<ul><li><p>MRS. GEORGIA HERRICK BELL. REPORT OF MEMORIAL COMMITTEEAuthor(s): M. F. QUINN, H. D. BARROWS and B. S. EATONSource: Annual Publication of the Historical Society of Southern California and PioneerRegister, Los Angeles, Vol. 4, No. 3 (1899), pp. 279-280Published by: University of California Press on behalf of the Historical Society of SouthernCaliforniaStable URL: .Accessed: 23/05/2014 21:51</p><p>Your use of the JSTOR archive indicates your acceptance of the Terms &amp; Conditions of Use, available at .</p><p> .JSTOR is a not-for-profit service that helps scholars, researchers, and students discover, use, and build upon a wide range ofcontent in a trusted digital archive. We use information technology and tools to increase productivity and facilitate new formsof scholarship. For more information about JSTOR, please contact</p><p> .</p><p>University of California Press and Historical Society of Southern California are collaborating with JSTOR todigitize, preserve and extend access to Annual Publication of the Historical Society of Southern California andPioneer Register, Los Angeles.</p><p> </p><p>This content downloaded from on Fri, 23 May 2014 21:51:05 PMAll use subject to JSTOR Terms and Conditions</p><p></p></li><li><p>BIOGRAPHICAL SKETCHES 279 </p><p>concede; and no class will more heartily assent to this than those who for nearly forty years were his near friends and neighbors. Mr. Rose served Los Angeles county as state senator for the term com- mencing in 1887, and also as a member of the State Viticultural Society, and of the State Board of Agriculture. His life was an active one, as well as a useful one, both to himself and to his neigh- bors; and naturally they rejoiced in his successes and grieved at his misfortunes. </p><p>He was ambitious and enterprising, but California's usurious in- terest often - alas ! too often - neutralizes the most heroic struggles of ambition, and brings to naught the most carefully planned enter- prises. Usurious interest was one of the prime causes, in Mr. Rose's case, as in that of so many others, of his undoing. </p><p>Peace be to the ashes of our good friend and fellow-Pioneer, L.J.Rose! </p><p>We recommend that the respectful and sincere condolences of this Society of Pioneers of Los Angeles county be extended to the bereaved family of our deceased associate, and that a copy of this slight memorial sketch be transmitted to them by the secretary. </p><p>H. D. BARROWS, B. S. EATON, </p><p>Committee. Los Angeles, August i, 1899. Unanimously adopted on this date by the society. </p><p>MRS. GEORGIA HERRICK BELL. REPORT OF MEMORIAL COMMITTEE. </p><p>Again is our society called upon to mourn the death of an hon- ored pioneer and to extend its sympathetic condolences to the be- reaved family of the deceased. </p><p>Mrs. Georgia Herrick Bell, wife of Major Horace Bell, at the time of her decease had been a respected resident of Los Angeles for more than thirty-four years. The following brief memorial sketch of Mrs. Bell's life is based on data furnished to your com- mittee at their request, by her husband : </p><p>Mrs. Bell was born at Springfield, Mass., April 23, 1845. She was the daughter of Albert and Virginia (Crocker) Herrick. Both the Herrick and the Crocker families were of colonial and revolu- tionary stock, the former of New York and New England, and the latter of Virginia. </p><p>Major and Mrs. Bell were married Dec. 14, 1862, in New York city, whither the former, after the battle of Antietam, had been sta- </p><p>This content downloaded from on Fri, 23 May 2014 21:51:05 PMAll use subject to JSTOR Terms and Conditions</p><p></p></li><li><p>80 HISTORICAL SOCIETY OF SOUTHERN CALIFORNIA </p><p>tioned to recruit sharpshooters. Afterwards her husband served un- der General Banks in Louisiana, where in April she joined him and where they both remained until September, 1865. From there they went to Texas, and in the spring of 1866 they started overland for California, reaching El Monte, Los Angeles county, on the 31st day of July, 1866. Their trip across the plains from Texas to Cali- </p><p>at the time referred to was fraught with great hardship and still greater danger. In the memoranda furnished us by her hus- band (accompanying this report) numerous interesting and excit- ing episodes are recounted, which occurred on this trip, and also in their army life during the civil war. </p><p>Mrs. Bell was of a kindly and dignified disposition, and she was universally loved and respected by all who knew her. She was domestic in her habits and manner of life, and thoroughly devoted to her family. She reared eleven children - five boys and six girls - the youngest, of whom was sixteen years old at the time of her death. </p><p>On the arrival of Mr. and Mrs. Bell in Los Angeles they settled where the family homestead still stands, corner of Figueroa and Pico streets. Their residence was the first built south of Eighth street and west of what is now Grand avenue. Georgia Bell street was given that name years ago by the City Council in honor of Mrs. Bell. </p><p>Her husband, Major Bell, was a nephew of Capt. Alexander Bell, one of Los Angeles's early Pioneers, who settled here in the early forties and who, in 1856, was a Fremont presidential elector. </p><p>M. F. QUINN, H. D. BARROWS, B. S. EATON, </p><p>Committee. Los Angeles, Sept. 5, 1899. </p><p>MRS. CORDELIA MALLARD. (from the western graphic.) </p><p>The work of the grim reaper is now frequently felt among the pioneer families of Los Angeles, the latest to be taken being Mrs. Cordelia Mallard, widow of the late Judge Joseph S. Mallard, who died at her home on West Ninth street, on Sunday morning last, aged 76, surrounded by all her sons and daughters and many of her grandchildren. </p><p>Mrs. Mallard came with her husband, and a large party, across the plains in 1849, and a*ter a pilgrimage of eight months, fraught with many dangers and other vicissitudes, arrived at San Bernardino </p><p>This content downloaded from on Fri, 23 May 2014 21:51:05 PMAll use subject to JSTOR Terms and Conditions</p><p></p><p>Article Contentsp. 279p. 280</p><p>Issue Table of ContentsAnnual Publication of the Historical Society of Southern California and Pioneer Register, Los Angeles, Vol. 4, No. 3 (1899), pp. 196-292Front MatterABEL STEARNS [pp. 197-199]A VISIT TO THE GRAND CANYON [pp. 200-205]MUY ILUSTRE AYUNTAMIENTO (Most Illustrious Ayuntamiento, or Municipal Council of Los Angeles) [pp. 206-212]DON YGNACIO DEL VALLE [pp. 213-215]EARLY CLUB LIFE IN LOS ANGELES [pp. 216-222]IN THE OLD PUEBLO DAYS (Homes and Home Life in Old Los Angeles) [pp. 223-227]THE PIOUS FUND [pp. 228-233]ALFRED ROBINSON [pp. 234-236]VALUE OF A HISTORICAL SOCIETY [pp. 237-242]JUAN BANDINI [pp. 243-246]THE STORY OF A PLAZA [pp. 247-256]EARLY GOVERNORS OF ALTA CALIFORNIA [pp. 257-260]BATTLE OF DOMINGUEZ RANCH [pp. 261-266]REPORT OF THE SECRETARY [pp. 267-267]CURATOR'S REPORT [pp. 268-268]TREASURER'S REPORT [pp. 268-268]PIONEERS OF LOS ANGELES COUNTYConstitution and By-Laws [pp. 270-272]</p><p>BIOGRAPHICAL SKETCHESSTEPHEN W. LA DOW [pp. 273-274]A BIOGRAPHICAL SKETCH OF MR. E. N. McDONALD [pp. 274-276]FRANCIS BAKER [pp. 276-277]MEMORIAL SKETCH OF HYMAN RAPHAEL [pp. 277-277]LEONARD JOHN ROSE [pp. 277-279]MRS. GEORGIA HERRICK BELL. REPORT OF MEMORIAL COMMITTEE [pp. 279-280]MRS. CORDELIA MALLARD. (FROM THE WESTERN GRAPHIC) [pp. 280-282]JOSE MASCAREL [pp. 282-285]JAMES CRAIG [pp. 285-286]PALMER MILTON SCOTT [pp. 286-286]</p><p>Back Matter</p></li></ul>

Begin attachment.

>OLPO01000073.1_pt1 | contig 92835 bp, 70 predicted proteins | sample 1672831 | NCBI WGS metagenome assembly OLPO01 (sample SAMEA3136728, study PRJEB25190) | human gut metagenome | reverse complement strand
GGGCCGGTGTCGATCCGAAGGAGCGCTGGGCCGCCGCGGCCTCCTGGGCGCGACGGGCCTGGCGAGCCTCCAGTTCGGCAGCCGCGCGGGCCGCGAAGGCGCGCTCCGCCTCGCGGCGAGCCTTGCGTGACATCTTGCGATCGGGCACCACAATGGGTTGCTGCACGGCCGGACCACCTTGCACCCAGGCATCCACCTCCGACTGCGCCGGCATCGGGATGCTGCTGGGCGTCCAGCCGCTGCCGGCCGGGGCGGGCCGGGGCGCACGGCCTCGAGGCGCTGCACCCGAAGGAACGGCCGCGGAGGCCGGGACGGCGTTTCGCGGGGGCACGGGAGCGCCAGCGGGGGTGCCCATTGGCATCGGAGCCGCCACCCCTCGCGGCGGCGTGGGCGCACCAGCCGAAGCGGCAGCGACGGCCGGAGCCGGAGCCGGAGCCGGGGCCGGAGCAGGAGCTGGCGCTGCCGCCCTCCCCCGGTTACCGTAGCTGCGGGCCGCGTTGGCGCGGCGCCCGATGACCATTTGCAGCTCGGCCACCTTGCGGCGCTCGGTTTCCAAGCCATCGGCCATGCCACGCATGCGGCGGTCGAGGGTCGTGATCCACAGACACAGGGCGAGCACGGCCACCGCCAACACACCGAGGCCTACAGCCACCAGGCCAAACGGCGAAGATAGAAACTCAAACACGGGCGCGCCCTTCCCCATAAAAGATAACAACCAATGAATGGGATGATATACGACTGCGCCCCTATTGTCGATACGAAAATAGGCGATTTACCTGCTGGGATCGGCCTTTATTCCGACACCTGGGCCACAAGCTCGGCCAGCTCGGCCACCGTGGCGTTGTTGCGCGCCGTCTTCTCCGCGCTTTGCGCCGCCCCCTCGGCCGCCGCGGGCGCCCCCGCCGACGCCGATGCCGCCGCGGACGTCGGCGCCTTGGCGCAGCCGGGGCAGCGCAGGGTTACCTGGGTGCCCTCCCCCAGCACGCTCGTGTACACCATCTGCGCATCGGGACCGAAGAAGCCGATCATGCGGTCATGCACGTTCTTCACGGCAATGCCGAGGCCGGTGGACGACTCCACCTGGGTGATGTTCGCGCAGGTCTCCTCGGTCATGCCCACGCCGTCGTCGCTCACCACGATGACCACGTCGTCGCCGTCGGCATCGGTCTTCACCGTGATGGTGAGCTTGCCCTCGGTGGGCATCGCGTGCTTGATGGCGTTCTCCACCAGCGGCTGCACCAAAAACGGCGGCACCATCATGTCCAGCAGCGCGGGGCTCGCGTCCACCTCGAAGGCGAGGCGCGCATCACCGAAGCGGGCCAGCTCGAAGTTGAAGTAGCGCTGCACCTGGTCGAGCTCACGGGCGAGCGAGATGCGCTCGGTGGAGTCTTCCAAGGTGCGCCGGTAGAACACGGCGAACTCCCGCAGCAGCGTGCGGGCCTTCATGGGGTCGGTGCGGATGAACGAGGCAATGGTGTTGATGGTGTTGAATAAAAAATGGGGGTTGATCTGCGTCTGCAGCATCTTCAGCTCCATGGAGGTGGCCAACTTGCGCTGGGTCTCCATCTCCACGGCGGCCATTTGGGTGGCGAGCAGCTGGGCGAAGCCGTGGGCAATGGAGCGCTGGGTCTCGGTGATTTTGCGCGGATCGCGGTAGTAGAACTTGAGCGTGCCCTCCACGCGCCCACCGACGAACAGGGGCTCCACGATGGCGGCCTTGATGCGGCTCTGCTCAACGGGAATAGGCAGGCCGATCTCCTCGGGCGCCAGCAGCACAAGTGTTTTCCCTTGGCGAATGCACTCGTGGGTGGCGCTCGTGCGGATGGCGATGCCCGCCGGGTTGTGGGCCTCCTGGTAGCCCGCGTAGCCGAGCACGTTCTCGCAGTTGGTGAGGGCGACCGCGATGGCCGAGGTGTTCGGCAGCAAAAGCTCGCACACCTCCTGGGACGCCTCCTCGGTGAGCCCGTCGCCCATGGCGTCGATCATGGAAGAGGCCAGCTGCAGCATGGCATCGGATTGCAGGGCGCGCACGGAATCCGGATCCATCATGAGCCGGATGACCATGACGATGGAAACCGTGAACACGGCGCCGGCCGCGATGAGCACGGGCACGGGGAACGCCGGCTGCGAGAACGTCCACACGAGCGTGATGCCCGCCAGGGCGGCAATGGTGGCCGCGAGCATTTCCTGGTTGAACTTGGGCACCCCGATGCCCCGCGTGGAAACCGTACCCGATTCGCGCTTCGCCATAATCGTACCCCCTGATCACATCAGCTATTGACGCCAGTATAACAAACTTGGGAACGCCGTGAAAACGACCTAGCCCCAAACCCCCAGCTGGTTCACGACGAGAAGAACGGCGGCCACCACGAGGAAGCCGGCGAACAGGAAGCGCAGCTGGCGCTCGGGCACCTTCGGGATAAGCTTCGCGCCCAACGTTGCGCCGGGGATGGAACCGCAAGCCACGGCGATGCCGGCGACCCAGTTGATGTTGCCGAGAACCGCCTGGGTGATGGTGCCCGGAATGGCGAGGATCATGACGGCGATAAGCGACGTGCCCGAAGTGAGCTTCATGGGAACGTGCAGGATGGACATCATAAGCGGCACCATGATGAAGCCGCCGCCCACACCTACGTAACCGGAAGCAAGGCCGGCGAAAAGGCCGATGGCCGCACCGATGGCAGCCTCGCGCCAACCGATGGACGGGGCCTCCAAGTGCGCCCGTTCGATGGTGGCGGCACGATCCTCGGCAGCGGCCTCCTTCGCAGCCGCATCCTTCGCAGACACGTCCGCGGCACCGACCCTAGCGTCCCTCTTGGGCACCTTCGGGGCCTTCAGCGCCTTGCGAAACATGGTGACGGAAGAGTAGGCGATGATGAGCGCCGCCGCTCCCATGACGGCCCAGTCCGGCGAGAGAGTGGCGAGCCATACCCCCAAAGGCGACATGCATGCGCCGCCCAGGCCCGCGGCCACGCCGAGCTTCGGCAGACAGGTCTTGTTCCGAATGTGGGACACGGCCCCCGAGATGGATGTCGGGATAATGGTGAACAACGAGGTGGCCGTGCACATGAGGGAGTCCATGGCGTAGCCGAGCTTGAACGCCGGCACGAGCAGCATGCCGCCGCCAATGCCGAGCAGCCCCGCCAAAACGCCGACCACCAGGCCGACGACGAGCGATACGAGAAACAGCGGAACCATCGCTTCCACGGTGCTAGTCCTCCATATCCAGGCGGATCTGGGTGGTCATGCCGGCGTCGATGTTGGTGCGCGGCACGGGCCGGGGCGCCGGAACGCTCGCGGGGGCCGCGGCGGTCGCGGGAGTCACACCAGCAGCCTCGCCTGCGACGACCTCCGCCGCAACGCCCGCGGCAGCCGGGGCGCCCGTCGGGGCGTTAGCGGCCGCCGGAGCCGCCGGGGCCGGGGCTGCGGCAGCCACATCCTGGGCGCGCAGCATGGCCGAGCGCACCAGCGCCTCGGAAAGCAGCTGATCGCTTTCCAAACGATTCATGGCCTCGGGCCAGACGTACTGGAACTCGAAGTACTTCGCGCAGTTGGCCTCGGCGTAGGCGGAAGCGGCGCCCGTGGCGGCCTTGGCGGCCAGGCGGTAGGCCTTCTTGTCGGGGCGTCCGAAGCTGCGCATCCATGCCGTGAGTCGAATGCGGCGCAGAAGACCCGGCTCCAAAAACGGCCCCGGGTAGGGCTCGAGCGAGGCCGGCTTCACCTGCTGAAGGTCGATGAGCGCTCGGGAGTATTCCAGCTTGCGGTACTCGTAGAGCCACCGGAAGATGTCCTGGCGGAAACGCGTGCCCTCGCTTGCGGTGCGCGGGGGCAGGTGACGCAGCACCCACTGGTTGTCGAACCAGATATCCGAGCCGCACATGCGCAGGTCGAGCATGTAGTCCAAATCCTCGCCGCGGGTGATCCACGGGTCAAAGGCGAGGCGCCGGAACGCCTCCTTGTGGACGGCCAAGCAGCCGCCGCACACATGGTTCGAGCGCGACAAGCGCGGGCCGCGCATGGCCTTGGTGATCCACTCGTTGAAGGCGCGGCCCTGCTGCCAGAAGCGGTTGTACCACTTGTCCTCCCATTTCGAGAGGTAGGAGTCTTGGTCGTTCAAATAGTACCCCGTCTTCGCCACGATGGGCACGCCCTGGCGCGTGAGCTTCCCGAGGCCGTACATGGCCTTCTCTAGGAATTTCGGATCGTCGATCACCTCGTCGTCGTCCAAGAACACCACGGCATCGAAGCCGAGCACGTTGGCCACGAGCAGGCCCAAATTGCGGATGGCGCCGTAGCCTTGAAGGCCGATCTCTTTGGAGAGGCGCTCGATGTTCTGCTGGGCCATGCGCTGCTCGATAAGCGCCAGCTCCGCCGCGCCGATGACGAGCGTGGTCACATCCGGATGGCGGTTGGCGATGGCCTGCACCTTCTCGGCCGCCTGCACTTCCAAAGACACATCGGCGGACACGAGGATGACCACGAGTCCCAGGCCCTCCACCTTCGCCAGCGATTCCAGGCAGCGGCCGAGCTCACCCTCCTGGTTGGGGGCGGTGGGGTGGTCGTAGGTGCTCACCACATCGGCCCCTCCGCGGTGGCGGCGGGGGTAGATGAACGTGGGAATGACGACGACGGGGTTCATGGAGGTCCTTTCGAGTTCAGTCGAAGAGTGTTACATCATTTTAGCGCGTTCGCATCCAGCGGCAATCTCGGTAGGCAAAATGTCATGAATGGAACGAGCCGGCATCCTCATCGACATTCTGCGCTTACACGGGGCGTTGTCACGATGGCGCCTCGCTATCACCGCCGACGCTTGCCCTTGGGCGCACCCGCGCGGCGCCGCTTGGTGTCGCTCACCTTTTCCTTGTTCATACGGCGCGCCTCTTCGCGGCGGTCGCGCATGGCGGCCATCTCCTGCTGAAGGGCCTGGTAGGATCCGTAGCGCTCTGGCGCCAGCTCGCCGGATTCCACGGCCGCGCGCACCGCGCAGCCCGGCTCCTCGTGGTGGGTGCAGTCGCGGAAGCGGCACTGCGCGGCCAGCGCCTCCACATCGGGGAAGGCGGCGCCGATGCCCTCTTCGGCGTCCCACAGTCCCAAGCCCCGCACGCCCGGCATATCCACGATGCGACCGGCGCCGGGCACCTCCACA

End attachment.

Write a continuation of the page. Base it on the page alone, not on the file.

View more >